The unraveling of the economy due to the COVID-19 crisis has been a one-two punch for many thousands of New Jerseyans. First came the layoffs, and they’ve been brutal. And then came the process of filing for state unemployment benefits. And for many, that’s been brutal too.
The state unemployment system has strained mightily in the face of record-breaking job losses, with over 500,000 claims filed since the middle of March, when statewide social distancing orders forced the shuttering of businesses deemed non-essential.
Rocco Del Viscovo and Elaine Sorce are represented in the statistics, both having filed claims after losing their jobs weeks ago. They still can’t get answers on when they might start to receive benefits.
“So I start calling a half an hour before the office opens and a half hour after they close and I get the same message, call back on the next business day,” Sorce said.
“I call 7:10, 7:15, 7:20, multiple times only to find out there are no agents available,” Del Viscovo added. “You don’t even have the option to wait.”
Others have taken to social media to express their frustrations, in some cases complaining that they are already registered for benefits only to be thwarted by the state’s balky computer system when they try to file the required weekly claim for benefits.
Gov. Phil Murphy insists the state is trying to fix the problem.
“We know that many of you have been having trouble accessing your benefits because of long wait times or online lags,” he said. “We’re working as hard as possible to make it easier.”
Labor Commissioner Robert Asaro-Angelo said the state has been bringing in state workers from other departments to help man the phones.
“We had a 1600% increase in claims, which is somewhat unfathomable for any technology, digital or analog,” he said. “But we’re working the best we can to get through the backlog to come up with new methods to contact our claimants.”
For the week ending April 4, more than 215,000 New Jerseyans filed an initial claim for unemployment benefits; that compares to just under 8,000 for the first week of March.
Officials say fixing problems with the website is more challenging. The unemployment system’s mainframe uses a programming language known as COBOL, which really isn’t used much anymore.
“We have systems that are 40-plus years old,” Murphy said recently. “They’ll be lots of post mortems, and one of them would be how did we get here, when we literally need COBOL programmers.”
The initial version of COBOL programming language dates back to the late 1950s, although new iterations were developed regularly over the next 50 years. While still a mainstay of many business and government systems, organizations have been migrating away from it, as the number of COBOL-literate programmers has dwindled. Officials have issued a call for retired programmers to help out.
Other states have faced similar issues as they too have had overwhelming demand for unemployment benefits. Across the nation, more than 6 million workers filed a new claim last week alone.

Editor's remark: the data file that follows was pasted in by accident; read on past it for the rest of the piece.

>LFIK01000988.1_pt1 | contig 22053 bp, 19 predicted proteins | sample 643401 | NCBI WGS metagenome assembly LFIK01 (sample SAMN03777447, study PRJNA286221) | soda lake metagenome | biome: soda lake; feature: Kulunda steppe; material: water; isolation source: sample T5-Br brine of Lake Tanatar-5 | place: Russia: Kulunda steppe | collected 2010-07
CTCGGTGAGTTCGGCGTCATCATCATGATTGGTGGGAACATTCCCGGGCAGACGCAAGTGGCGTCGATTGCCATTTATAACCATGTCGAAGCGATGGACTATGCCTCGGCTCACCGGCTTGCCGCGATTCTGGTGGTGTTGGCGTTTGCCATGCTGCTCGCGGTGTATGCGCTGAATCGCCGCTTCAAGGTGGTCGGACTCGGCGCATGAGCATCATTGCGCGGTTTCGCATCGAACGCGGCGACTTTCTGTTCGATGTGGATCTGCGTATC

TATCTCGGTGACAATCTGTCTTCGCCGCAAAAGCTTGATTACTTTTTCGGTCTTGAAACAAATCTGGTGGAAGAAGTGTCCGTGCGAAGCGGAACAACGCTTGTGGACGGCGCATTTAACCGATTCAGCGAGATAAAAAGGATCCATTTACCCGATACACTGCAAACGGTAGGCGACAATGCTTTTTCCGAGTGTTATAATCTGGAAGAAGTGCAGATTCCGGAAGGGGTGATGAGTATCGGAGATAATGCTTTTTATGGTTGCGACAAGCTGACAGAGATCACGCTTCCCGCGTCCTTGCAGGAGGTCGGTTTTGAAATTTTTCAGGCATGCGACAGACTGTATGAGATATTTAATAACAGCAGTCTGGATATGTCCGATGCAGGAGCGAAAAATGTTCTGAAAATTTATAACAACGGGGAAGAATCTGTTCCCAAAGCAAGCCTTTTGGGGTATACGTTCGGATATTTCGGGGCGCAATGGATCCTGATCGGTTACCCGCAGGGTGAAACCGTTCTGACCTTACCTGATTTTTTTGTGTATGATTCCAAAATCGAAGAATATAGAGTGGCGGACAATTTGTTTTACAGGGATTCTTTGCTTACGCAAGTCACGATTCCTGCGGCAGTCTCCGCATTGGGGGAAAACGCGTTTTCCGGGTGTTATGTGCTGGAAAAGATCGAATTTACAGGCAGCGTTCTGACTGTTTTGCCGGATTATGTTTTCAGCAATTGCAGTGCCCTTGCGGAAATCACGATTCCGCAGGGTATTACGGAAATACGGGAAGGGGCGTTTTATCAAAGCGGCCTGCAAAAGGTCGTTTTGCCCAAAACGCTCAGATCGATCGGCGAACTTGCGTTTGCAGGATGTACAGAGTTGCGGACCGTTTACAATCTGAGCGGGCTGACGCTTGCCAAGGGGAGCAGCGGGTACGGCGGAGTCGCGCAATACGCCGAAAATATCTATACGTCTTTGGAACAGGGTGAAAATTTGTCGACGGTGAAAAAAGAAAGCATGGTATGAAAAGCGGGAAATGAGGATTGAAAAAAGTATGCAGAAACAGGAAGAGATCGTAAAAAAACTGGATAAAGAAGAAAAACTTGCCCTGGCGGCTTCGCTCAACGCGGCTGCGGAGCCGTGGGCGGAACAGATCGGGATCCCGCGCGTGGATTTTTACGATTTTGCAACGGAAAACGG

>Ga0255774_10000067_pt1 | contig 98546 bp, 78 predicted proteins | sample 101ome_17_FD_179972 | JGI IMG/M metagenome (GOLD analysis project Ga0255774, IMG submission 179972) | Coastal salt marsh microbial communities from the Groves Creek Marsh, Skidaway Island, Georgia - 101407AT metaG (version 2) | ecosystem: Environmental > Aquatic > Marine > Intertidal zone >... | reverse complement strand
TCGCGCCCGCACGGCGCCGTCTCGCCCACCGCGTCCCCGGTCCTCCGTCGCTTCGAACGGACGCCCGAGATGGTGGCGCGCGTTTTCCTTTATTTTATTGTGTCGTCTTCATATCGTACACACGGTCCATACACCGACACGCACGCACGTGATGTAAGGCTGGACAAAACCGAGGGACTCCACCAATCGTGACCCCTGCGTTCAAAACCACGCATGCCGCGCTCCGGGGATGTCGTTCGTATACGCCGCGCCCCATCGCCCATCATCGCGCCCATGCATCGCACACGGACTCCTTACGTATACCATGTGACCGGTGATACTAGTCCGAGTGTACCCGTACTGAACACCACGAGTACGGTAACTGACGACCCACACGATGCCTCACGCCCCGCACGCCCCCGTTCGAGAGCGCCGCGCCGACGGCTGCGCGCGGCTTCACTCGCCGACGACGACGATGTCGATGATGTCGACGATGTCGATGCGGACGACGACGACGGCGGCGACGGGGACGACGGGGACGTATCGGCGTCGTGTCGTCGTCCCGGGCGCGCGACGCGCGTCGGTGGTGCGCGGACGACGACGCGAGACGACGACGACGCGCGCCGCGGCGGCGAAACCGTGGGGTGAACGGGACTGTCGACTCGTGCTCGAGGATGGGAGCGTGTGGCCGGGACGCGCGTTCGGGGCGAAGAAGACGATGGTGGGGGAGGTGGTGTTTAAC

Across the Hudson, New York’s system for processing unemployment benefits has encountered similar problems. On Friday, it launched a streamlined reboot of its computerized filing system, which it fashioned with help from Google. Officials say that, working with the new site and with the help of a 1,000 new staffers, they will be able to respond with a phone call to claimants within 72 hours of a claim being filed.
State Sen. Declan O’Scanlon says the state’s Labor Department is now paying the price for New Jersey’s ongoing failure to invest in IT infrastructure.
“It’s easy to say, you know, we’ll deal with that next year,” the Holmdel Republican said. “The problem is, then you’re 40 years on, you’ve got a system that’s a total disaster and it’s heartbreaking.”
“And that’s no knock on the people at the department, who are busting their butts with duct tape and spit and bandaids,” he added.
Even with the current technology challenges, Asaro-Angelo says 92% of all claims have been filed online, and hundreds of thousands of New Jerseyans are having getting their claims processed.
He acknowledged, however, the problems of those encountering delays.
“I know it’s a small solace to the folks who are frustrated by calling numbers over and over again,” he said, adding that “every single New Jerseyans will get every single penny they are eligible.”
“Will it be as quickly as they or I want it to be” he added? “Likely not, if they are not filing clean claims.”
Some frustrated claimants expressed additional frustration over the fact that state unemployment officers were closed for the Good Friday holiday and that hours of operation have not been extended.
Murphy said he had “complete sympathy” with those who are facing difficulty, but also defended state staffers.
“We’re doing our best,” Murphy said during his daily briefing Friday. “These people have lives as well. They may have families, they overwhelmingly do, who are home from school and homeschooling, remote learning. They may have challenges in their own family in terms of illness. We’re doing our best to find our way through this.”
Murphy also referenced the unprecedented demand for benefits.
“We’ve now broken through not just the Great Recession but the Great Depression in terms of unemployment ranks,” he said.
As the delays continue, though, so does the apprehension of those who remain frustrated.
Rocco Del Viscovo is worried about mounting bills. The father of three has a big health insurance payment due.
“My biggest fear is if I can’t afford to pay it at the end of the month, then I’m going to lose health insurance for my children and myself,” he said. “This is not the time to lose health insurance, God forbid something were to happen.”